As Tyco International Ltd. again readies itself to sell off its $1.74 billion plastics and adhesives group, question marks align around a potential transaction:
Can the conglomerate sell the unit's disparate pieces as one whole? Are there any strategic buyers who could afford the Tyco operation or even want it? Will financial buyers make the mad dash to the bidding tent that some analysts predict?
And a larger question looms above the rest: How attractive is a property that has cycled through mass acquisitions and then downsizing, numerous management changes and the cresting wave of resin prices?
Declining sales and a mix of unrelated products will make it tough to attract a high price, said David Solomon, managing director of New York-based equity firm Goldsmith Agio Helms. The unit should bring Tyco between $900 million and $1.5 billion, Solomon said.
``The mix is extremely broad and some operations are not real healthy,'' he said. ``One thing they have is large scale. The question is what a buyer can do with it.''
Others disagreed, saying that the unit will be a top sale property.
``They are the No. 1 or 2 company in many of their markets, and everyone wants to buy the market leader,'' said Nick Pavlidis, packaging analyst with Baird Capital Partners in Chicago.
``And as a market-leading company, they can better withstand resin pricing pressure. Those factors could get them a premium price.''
Pembroke, Bermuda-based Tyco plans to divest the plastics and adhesives business this year, and is seeking a buyer that wants the entire operation. The company has hired investment firm Morgan Stanley & Co. and is preparing an initial offering memorandum to go out this month, said Terry Sutter, president of Princeton, N.J.-based Tyco Plastics & Adhesives, in a May 3 telephone interview.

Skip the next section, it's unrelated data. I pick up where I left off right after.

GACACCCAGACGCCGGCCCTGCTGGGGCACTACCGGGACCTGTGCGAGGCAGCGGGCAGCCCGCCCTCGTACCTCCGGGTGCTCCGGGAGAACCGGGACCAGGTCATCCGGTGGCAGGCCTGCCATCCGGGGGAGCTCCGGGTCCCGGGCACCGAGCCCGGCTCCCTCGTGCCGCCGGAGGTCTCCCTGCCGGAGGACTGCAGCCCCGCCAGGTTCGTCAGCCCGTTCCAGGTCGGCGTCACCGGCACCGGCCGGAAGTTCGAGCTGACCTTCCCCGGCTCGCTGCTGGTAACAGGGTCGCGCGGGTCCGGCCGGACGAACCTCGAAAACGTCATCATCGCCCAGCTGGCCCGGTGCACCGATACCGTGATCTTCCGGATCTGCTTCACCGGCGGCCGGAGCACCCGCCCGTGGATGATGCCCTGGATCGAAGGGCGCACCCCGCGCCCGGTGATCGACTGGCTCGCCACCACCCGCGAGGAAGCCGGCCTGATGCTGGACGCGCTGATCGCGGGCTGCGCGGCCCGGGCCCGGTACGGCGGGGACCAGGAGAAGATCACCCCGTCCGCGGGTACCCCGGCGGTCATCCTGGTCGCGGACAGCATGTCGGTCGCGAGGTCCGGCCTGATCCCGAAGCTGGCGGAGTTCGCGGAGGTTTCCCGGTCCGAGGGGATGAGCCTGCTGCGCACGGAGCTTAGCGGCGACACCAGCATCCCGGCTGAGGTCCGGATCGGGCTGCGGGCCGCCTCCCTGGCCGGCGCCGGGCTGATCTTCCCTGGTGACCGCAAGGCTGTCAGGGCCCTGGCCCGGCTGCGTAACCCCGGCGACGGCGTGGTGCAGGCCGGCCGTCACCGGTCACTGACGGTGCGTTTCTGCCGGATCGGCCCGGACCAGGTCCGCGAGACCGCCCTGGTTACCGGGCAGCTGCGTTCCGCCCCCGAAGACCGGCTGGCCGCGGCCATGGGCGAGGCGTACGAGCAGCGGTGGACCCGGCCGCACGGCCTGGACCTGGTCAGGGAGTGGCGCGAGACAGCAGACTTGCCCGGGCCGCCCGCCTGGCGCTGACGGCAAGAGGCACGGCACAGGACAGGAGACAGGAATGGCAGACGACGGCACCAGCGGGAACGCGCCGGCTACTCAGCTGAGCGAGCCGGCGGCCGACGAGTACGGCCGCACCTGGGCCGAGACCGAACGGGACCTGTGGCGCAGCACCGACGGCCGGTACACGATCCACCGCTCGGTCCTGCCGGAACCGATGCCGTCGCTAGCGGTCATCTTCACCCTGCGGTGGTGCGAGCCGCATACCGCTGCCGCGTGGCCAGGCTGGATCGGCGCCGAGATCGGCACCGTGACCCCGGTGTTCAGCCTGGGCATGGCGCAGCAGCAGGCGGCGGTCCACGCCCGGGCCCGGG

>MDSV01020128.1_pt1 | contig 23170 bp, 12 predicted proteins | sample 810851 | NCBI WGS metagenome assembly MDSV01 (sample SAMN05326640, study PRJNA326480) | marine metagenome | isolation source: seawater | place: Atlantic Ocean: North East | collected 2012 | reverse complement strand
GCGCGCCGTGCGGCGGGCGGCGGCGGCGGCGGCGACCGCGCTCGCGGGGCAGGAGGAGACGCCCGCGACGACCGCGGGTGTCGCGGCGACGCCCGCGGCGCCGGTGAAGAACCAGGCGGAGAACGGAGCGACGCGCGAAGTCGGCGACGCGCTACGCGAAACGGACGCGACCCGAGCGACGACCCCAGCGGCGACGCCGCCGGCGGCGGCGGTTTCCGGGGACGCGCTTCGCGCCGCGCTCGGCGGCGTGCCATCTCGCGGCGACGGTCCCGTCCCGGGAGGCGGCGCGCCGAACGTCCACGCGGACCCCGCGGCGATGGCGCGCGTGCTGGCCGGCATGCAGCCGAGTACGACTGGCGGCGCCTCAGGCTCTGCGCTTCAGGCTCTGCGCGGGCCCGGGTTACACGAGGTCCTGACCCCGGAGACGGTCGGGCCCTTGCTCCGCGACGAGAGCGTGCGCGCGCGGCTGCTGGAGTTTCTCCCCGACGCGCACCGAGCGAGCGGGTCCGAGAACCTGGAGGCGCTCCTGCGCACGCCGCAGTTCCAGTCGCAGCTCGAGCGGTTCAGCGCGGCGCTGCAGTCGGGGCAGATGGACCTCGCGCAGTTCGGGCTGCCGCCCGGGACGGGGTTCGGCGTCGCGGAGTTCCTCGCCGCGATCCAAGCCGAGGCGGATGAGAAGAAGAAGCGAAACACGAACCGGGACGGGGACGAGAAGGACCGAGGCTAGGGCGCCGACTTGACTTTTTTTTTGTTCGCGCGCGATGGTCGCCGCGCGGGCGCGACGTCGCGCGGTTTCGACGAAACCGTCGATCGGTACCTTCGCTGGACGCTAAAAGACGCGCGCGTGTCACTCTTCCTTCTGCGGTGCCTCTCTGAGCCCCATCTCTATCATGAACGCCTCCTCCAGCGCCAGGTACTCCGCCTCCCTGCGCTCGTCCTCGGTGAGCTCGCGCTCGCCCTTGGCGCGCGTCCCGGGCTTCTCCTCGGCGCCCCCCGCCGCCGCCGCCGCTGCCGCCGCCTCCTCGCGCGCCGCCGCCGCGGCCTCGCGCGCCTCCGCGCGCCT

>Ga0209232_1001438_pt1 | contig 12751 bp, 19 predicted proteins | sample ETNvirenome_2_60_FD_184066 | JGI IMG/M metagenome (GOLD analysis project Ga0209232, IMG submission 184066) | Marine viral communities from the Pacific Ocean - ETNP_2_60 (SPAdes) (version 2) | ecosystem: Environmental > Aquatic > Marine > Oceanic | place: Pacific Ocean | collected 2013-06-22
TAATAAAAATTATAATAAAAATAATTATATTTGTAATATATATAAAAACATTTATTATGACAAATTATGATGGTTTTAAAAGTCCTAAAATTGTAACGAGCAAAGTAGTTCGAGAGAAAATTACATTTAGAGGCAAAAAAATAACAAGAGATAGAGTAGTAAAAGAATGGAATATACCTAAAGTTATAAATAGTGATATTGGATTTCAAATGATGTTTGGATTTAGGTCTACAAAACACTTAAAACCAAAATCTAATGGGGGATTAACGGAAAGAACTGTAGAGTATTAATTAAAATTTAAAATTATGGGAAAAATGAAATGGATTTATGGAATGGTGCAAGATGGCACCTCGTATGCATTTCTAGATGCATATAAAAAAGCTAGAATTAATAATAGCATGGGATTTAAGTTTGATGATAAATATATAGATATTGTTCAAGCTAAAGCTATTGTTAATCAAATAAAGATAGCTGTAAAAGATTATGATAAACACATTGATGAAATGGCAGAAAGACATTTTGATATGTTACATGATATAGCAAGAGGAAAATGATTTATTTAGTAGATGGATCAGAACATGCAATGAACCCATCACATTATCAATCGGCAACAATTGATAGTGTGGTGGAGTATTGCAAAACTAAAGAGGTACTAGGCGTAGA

A target price was not disclosed, but Sutter said the company expects to jettison the business as quickly as possible.
``We would not start a process like this and announce it publicly if we were not serious about moving this forward,'' he said. ``The expectation is that both [financial and strategic] groups will look at plastics and adhesives.''
The unit includes a film operation that recorded about $1.1 billion in North American sales last year, according to Plastics News estimates. The business makes pallet stretch films, agricultural films, institutional can liners, trash bags, retail sheeting and both multilayer and shrink bundling film.
The unit also includes injection molded garment hangers, made by the company's A&E Products group. That operation is the dominant producer of hangers worldwide, but has been struggling operationally, Sutter said. The group incurred a $200 million asset-impairment charge last quarter.
Overall, the plastics and adhesives business has 51 plants and about 9,500 employees.
In a quarterly conference call with analysts May 3, Tyco Chairman and Chief Executive Officer Ed Breen said the plastics and adhesives operation has shown nice sales growth, but has been beset by thin profit margins. Selling the unit will free cash flow for other Tyco units, especially its thriving health-care business, Breen added.
The plastics and adhesives unit recorded a profit margin of 4 percent last year, according to Tyco's annual filing. The business brings in the lowest gross margin of any Tyco unit, Sutter said. The unit posted operating profit of $69 million last year.
A sale would pull Tyco Plastics & Adhesives from under the wing of a $40 billion company with much larger operations in other products. While Tyco has made many positive operating changes, his unit might grow more quickly on its own, Sutter said.
``We'll have more access to capital to do acquisitions, build on technology and gain market presence,'' Sutter said. ``The film business has performed exceedingly well since I got here in 2003, and we've improved income by about 30 percent year after year. What we need to do is to continue to get a bigger, broader plastic film and adhesive business.''